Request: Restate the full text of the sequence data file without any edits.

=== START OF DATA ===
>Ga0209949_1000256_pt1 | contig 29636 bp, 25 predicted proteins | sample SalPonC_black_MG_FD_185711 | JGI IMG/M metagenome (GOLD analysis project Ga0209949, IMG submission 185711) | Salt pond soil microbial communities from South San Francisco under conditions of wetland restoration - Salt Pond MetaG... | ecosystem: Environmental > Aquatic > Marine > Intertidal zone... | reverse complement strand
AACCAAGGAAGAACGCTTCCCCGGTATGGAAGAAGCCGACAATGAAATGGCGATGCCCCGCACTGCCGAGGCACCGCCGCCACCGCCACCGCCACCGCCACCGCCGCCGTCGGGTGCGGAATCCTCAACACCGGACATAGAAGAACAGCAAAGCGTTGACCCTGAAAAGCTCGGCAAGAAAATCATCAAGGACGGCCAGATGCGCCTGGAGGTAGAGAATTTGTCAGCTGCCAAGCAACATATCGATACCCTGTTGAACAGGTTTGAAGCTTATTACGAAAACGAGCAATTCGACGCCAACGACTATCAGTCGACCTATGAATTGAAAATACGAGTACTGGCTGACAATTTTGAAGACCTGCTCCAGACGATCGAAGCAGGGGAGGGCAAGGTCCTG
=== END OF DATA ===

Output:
>Ga0209949_1000256_pt1 | contig 29636 bp, 25 predicted proteins | sample SalPonC_black_MG_FD_185711 | JGI IMG/M metagenome (GOLD analysis project Ga0209949, IMG submission 185711) | Salt pond soil microbial communities from South San Francisco under conditions of wetland restoration - Salt Pond MetaG... | ecosystem: Environmental > Aquatic > Marine > Intertidal zone... | reverse complement strand
AACCAAGGAAGAACGCTTCCCCGGTATGGAAGAAGCCGACAATGAAATGGCGATGCCCCGCACTGCCGAGGCACCGCCGCCACCGCCACCGCCACCGCCACCGCCGCCGTCGGGTGCGGAATCCTCAACACCGGACATAGAAGAACAGCAAAGCGTTGACCCTGAAAAGCTCGGCAAGAAAATCATCAAGGACGGCCAGATGCGCCTGGAGGTAGAGAATTTGTCAGCTGCCAAGCAACATATCGATACCCTGTTGAACAGGTTTGAAGCTTATTACGAAAACGAGCAATTCGACGCCAACGACTATCAGTCGACCTATGAATTGAAAATACGAGTACTGGCTGACAATTTTGAAGACCTGCTCCAGACGATCGAAGCAGGGGAGGGCAAGGTCCTG